The letter to hloe Smith MP, Secretary of State for Work and Pensions
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A major coalition of trade unions, health charities and migrant rights campaigners, alongside the Safe Sick Pay Campaign, have called for urgent reform to the UK’s Statutory Sick Pay (SSP) system to protect public health amid the cost of living crisis.

In a letter sent today, 11 October, coordinated by the Safe Sick Pay campaign, mental health charity Mind and the Trade Union Congress (TUC), 30 organisations called on the new Secretary of State for Work and Pensions, Chloe Smith MP, to introduce reforms that would protect workers.

Signatories include 12 trade union General Secretaries such as Paul Nowak of the TUC and Sharon Graham of Unite, as well as Chief Executives of major charities such as Mind and Disabilities Rights UK. 

The signatories highlighted the fact that one third of workers are only paid £99.35 a week if they are forced to take time off when ill. Those workers are not paid for the first 3 days they are off sick, while almost two million workers receive no sick pay at all.

During the cost of living crisis, this will mean severe hardship for millions of workers. Current SSP leads people to try to work while unwell, causing illness to spread and undermining their recovery, the letter says.

The signatories called for the Government to:

  1. Abolish the earnings threshold for SSP (workers must earn over £120 per week from a single employer to get any sick pay).
  2. Make SSP payable from the first day of sickness.
  3. Increase sick pay so it is in line with the real living wage.
  4. Develop a flexible model for SSP which allows for a phased return to work and income protection for workers.

The letter reads:

“Currently, the UK’s sick pay is among the lowest of any wealthy country. We would like to invite you to a meeting so that we can work with the Department of Work and Pensions to build a sick pay system our country can be proud of.”


Amanda Walters, Campaign Director of the Safe Sick Pay Campaign, said:

“None of us wants to get sick, but if we do, we all want to know a safe sick pay system exists so we can make ends meet. The current sick pay system means that for millions of workers, getting ill means worrying about not being able to pay the bills.

“The cost of living crisis will mean that even more of us will feel we have no choice but to try to work through illness, rather than taking the time needed to get better.

“The Government must urgently create a safe sick pay system that supports workers, employers and public health.”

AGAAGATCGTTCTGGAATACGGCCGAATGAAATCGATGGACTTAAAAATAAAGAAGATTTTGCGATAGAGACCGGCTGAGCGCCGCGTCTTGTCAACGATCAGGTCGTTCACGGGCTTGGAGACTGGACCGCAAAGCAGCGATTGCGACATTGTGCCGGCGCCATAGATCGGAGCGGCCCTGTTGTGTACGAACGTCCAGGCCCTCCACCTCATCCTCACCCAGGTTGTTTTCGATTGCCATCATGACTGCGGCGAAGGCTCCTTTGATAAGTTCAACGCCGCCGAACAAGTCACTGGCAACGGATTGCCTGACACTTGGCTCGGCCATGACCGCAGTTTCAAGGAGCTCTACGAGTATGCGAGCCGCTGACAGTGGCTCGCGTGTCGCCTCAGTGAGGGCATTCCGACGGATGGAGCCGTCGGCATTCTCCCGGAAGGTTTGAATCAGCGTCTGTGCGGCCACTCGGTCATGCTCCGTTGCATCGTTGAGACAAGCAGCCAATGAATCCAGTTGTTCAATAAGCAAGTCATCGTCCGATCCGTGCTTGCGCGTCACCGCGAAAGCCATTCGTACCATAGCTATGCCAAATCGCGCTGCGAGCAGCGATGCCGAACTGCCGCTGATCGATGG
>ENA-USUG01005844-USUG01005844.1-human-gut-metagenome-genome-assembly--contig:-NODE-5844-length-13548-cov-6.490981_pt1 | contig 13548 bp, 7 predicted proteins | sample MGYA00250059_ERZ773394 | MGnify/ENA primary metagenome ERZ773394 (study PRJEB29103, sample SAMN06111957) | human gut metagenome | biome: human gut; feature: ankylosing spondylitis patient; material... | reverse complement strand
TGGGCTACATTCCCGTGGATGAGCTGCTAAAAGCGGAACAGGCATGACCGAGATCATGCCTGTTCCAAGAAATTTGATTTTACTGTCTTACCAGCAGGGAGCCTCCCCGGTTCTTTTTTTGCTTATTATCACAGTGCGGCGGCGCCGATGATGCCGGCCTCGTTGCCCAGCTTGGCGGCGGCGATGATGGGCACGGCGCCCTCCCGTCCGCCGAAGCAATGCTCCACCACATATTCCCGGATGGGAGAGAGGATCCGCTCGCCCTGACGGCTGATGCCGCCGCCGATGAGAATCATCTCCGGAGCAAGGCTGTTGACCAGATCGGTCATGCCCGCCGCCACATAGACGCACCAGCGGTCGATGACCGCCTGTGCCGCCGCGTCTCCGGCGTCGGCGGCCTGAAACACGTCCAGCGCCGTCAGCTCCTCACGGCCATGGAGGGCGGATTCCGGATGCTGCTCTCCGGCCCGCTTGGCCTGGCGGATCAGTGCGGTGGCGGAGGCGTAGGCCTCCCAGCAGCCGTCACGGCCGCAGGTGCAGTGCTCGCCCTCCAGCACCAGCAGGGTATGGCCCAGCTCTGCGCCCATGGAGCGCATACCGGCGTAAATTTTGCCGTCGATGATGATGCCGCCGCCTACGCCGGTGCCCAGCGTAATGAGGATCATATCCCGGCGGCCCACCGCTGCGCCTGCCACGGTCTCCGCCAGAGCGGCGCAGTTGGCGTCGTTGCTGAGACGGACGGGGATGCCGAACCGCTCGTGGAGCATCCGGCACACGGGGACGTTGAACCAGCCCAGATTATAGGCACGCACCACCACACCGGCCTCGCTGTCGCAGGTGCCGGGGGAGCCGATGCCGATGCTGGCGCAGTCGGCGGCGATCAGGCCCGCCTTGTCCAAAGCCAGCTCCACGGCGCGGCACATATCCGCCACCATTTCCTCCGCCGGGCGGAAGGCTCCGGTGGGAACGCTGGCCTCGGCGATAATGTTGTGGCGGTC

TUC deputy general secretary Paul Nowak said:

“No one should have to worry about how they’re going to pay the bills or put food on the table while they’re ill.

“But that is the situation millions of workers find themselves in because of low or no sick pay.

“Statutory sick pay in Britain is by far the lowest in Europe at a miserly £99.35 a week.

“And there is a huge sick pay class divide. Those on low pay and in insecure work are significantly less likely to receive decent sick pay – with more than a million receiving nothing at all because they don’t earn enough.

“The pandemic should have marked a turning point, but again and again ministers chose to turn a blind eye to our broken sick pay system. 

“Enough is enough. It’s time for decent sick pay for all – paid at at least the real Living Wage.”


Vicki Nash, Associate Director of Policy, Campaigns and Public Affairs at Mind, said:

“Many people with mental health problems return to work when they’re still unwell because our outdated and unfair Statutory Sick Pay (SSP) system doesn’t support us. At less than £100 a week, people are left to cope with money worries on top of health problems, often returning to work not because they are better but because they can’t afford to pay for bills or food – a problem only set to worsen as prices continue to rise. The situation is even worse for those on the lowest incomes, who often don’t qualify for SSP in the first place.

“If the UK government is serious about closing the disability-employment gap, our SSP system needs to work flexibly and reliably for us all. This means no longer disincentivising people taking time off sick when they need it by making us wait until the third consecutive day of sickness to start receiving it. The Government temporarily lifted this harmful three day wait at the height of the pandemic. Now it must be scrapped permanently.

“We hope Chloe Smith MP agrees to meet with us. Our new UK government must re-commit to publishing its long-awaited 10 year cross Government plan and within this detail how they will work with employers to helping support more disabled people to get into and stay in employment. Key to this is creating a sick pay system that supports staff as soon as they need time off sick and for as long as they need it. Too many people are coming back when unwell, relapsing and needing more time off, or even falling out of work altogether.”


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